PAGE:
Assuming one decides to use a sparse prior in a particular basis, the choice of basis is determined at the preliminary stage. The choice of good bases is heavily constrained, as explained in the results section, so that the experimenter's choice reduces to a handful of bases related to a pyramid decomposition, save for a few special cases. The experimenter chooses whichever of these few options works best on the preliminary data and continues to use this basis to analyze the results of the full experiment. Note that these remarks are also applicable to standard methods of classification image estimation; the choice of smoothing kernel and threshold should not be determined with the same data that is used to judge the result of the experiment unless corrections for multiple comparisons are used (Chauvin et al., 2005; Worsley, Marrett, Neelin, & Evans, 1996). Hence, prior choice need not be subjective. 
Relationship to previous work
Sparse GLM models
In this article, we have suggested using a sparse prior on smooth basis coefficients of GLM model parameters as a method of accurately estimating classification images. Similar techniques have been used to induce sparseness of GLM parameters in the context of neurophysiology. 
Sahani and Linden (2003) suggest using Gaussian priors in a linear model with one hyperparameter per parameter, optimizing over the marginal likelihood of the model, a technique called automatic relevancy determination (ARD). In practice, ARD sets many coefficients in the chosen basis to zero, leading to sparse solutions, as with the sparse prior. The authors also suggest an alternative method which combines automatic smoothness determination and ARD. This gives results similar to imposing a sparse prior in a basis composed of Gaussian blobs which all have the same size, this size being automatically determined. In principle, ARD could be used with an overcomplete basis such as the Laplacian pyramid. However, ARD involves a nonconvex optimization problem, and so there can be multiple local minima in the induced error function, and the algorithm may not converge. This is not a major issue when the chosen basis is orthonormal, but with an overcomplete basis, multiple local minima are likely to form, as there are many ways of expressing the same vector. In addition, it can be unwieldy to extend ARD to more complex GLMs than the linear regression model (Wipf & Nagarajan, 2008; Bishop, 2006), in particular the logistic and probit regression models relevant to classification image experiments.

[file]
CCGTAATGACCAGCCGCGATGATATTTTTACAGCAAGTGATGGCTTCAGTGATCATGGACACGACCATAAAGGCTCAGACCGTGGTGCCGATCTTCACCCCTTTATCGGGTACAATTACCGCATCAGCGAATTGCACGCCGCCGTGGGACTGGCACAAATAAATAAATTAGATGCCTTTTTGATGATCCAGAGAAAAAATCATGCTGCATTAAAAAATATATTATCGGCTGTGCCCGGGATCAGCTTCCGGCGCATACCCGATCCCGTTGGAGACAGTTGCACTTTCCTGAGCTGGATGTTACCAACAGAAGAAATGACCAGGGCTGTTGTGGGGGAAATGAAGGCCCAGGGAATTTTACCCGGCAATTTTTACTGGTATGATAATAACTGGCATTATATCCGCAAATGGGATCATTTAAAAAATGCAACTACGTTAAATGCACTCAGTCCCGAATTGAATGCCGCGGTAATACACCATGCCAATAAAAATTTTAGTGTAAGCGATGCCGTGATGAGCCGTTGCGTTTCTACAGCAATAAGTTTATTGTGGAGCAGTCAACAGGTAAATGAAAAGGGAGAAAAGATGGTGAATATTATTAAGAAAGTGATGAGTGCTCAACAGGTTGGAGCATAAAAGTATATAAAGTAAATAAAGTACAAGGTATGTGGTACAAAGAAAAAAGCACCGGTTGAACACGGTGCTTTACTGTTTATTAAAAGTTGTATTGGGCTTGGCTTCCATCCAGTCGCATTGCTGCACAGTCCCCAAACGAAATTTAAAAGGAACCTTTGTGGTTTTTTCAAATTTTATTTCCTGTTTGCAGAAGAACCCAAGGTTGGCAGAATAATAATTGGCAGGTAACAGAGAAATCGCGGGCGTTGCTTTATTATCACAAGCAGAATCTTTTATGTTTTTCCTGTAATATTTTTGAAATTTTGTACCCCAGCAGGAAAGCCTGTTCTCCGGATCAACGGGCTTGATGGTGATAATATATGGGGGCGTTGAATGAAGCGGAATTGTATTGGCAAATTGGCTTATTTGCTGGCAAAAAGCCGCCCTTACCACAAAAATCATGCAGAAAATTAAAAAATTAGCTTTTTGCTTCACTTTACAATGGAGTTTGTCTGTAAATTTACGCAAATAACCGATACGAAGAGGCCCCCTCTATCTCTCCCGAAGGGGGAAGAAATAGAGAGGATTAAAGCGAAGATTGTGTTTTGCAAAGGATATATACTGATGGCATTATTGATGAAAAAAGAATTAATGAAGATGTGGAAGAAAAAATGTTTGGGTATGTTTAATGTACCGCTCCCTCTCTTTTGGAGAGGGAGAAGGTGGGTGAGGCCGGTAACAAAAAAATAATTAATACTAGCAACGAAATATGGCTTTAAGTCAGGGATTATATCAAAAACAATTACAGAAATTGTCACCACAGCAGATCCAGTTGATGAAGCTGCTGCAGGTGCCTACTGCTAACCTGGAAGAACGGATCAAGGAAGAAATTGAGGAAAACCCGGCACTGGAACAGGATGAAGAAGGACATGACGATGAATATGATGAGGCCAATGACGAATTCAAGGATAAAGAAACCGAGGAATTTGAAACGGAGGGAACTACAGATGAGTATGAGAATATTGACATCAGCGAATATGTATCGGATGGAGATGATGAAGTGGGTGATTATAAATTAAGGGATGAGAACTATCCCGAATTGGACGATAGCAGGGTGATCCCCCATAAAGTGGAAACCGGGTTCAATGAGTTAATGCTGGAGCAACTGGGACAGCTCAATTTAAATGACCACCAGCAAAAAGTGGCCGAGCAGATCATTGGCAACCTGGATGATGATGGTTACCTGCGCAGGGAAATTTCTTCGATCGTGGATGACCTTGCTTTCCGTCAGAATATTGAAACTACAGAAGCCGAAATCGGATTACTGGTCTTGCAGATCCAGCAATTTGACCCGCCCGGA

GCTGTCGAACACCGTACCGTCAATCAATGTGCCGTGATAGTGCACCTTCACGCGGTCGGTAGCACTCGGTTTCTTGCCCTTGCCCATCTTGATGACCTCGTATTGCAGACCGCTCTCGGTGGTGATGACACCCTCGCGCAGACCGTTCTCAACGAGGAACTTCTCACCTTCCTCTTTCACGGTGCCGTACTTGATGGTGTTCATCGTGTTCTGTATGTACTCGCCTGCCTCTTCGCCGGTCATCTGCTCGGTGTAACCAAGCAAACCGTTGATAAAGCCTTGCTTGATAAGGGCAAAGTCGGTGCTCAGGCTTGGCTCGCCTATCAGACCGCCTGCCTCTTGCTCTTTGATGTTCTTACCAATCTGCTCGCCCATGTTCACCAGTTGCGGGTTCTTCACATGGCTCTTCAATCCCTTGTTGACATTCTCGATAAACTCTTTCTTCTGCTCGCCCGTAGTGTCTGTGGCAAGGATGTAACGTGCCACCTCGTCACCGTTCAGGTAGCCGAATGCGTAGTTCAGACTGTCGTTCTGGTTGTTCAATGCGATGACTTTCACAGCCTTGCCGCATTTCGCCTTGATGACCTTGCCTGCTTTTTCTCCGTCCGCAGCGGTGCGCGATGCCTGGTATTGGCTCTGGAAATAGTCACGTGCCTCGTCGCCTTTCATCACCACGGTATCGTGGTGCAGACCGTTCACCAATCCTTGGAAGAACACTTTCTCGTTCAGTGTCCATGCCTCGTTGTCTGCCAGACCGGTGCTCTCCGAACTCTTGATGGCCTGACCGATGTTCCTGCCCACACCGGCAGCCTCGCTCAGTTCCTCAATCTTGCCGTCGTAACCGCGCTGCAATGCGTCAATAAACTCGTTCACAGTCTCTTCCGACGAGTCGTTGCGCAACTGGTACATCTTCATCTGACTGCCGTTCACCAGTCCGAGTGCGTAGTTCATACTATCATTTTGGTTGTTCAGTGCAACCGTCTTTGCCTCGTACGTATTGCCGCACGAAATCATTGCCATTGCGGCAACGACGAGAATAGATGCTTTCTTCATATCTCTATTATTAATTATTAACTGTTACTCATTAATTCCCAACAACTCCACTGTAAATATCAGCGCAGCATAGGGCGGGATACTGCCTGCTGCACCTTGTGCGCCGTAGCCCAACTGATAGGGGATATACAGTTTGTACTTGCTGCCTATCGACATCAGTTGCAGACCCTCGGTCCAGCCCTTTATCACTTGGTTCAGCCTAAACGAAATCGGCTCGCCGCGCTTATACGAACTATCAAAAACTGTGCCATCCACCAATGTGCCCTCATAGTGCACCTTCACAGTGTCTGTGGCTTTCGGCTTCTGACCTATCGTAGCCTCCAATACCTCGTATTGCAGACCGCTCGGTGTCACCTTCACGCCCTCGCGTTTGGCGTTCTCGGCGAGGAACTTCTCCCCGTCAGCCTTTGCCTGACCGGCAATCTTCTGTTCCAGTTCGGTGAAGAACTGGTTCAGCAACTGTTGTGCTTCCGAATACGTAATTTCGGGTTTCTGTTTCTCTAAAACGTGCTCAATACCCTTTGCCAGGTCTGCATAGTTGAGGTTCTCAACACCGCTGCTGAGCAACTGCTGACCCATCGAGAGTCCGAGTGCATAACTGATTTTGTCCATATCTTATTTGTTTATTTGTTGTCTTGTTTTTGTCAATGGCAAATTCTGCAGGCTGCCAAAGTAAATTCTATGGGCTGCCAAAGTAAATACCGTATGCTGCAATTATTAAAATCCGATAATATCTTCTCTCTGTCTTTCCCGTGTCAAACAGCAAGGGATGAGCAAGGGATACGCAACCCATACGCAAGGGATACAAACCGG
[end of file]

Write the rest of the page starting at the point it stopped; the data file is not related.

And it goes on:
David, Mesgarani, and Shamma (2007) suggest using boosting as a method of estimating sparse spectro-temporal receptive fields in the context of auditory coding. In this method, the model is fit in steps, starting with an empty model. At each iteration, the residual between the fitted model and the data is computed. The weight whose associated regression function is most correlated with the residual is then modified. Initial iterations fit to prominent effects while later iterations tend to fit to noise. Regularization is done by early stopping, which halts the procedure at an optimal number of iterations estimated through cross-validation. The stepwise fitting procedure means that several weights never enter into the model, resulting in a sparse model. Indeed, boosting can be shown to implicitly and approximately find the MAP estimate for a GLM with a sparse prior (Rosset, Zhu, Hastie, & Schapire, 2004). 
As explained in 1, the cost per boosting iteration is the same as the cost per fixed-point continuation iteration, and the number of iterations required by boosting with overcomplete bases can be substantially larger than with our proposed method. Our proposed method thus offers a way of estimating a sparse GLM model that is, under appropriate circumstances, computationally more efficient than boosting. 
Seeger, Gerwinn, and Bethge (2007) have recently proposed using GLM models with sparse priors to estimate receptive fields. In contrast to our approach, they attempt to estimate the entire posterior rather than just its mode. This is done by finding a Gaussian density which minimizes the Kullback–Leibler divergence between the real and approximated posterior, a technique called expectation propagation (EP). 
Although EP and MAP methods use the same underlying model and prior, they have rather different properties. Since the EP technique obtains an estimate of the full posterior distribution rather than just a point estimate, it can be used for selecting the stimulus that is most likely to help constrain model parameters at a given point in an experiment, a technique called active design. While the MAP method retrieves a point estimate in which several coefficients are exactly zero, the EP method retrieves the mean of the approximated posterior for which all coefficients are nonzero. This is motivated by the fact that it is impossible, with any finite amount of data, to conclude that a coefficient is exactly zero, and that hard subset selection is incompatible with active design (Seeger et al., 2007). However, we suggest that the subset selection effect of the MAP method is highly desirable for interpretation purposes, automatically removing from the model coefficients that are likely to be fitting to noise, and thus letting the experimenter focus on the more prominent effects visible in a classification image. Finally, the EP optimization problem is more involved, numerically unstable, and computationally more expensive than the MAP estimation problem. Hence, although EP can be used to estimate receptive fields and classification images, in general EP and MAP methods are complementary techniques with different target applications.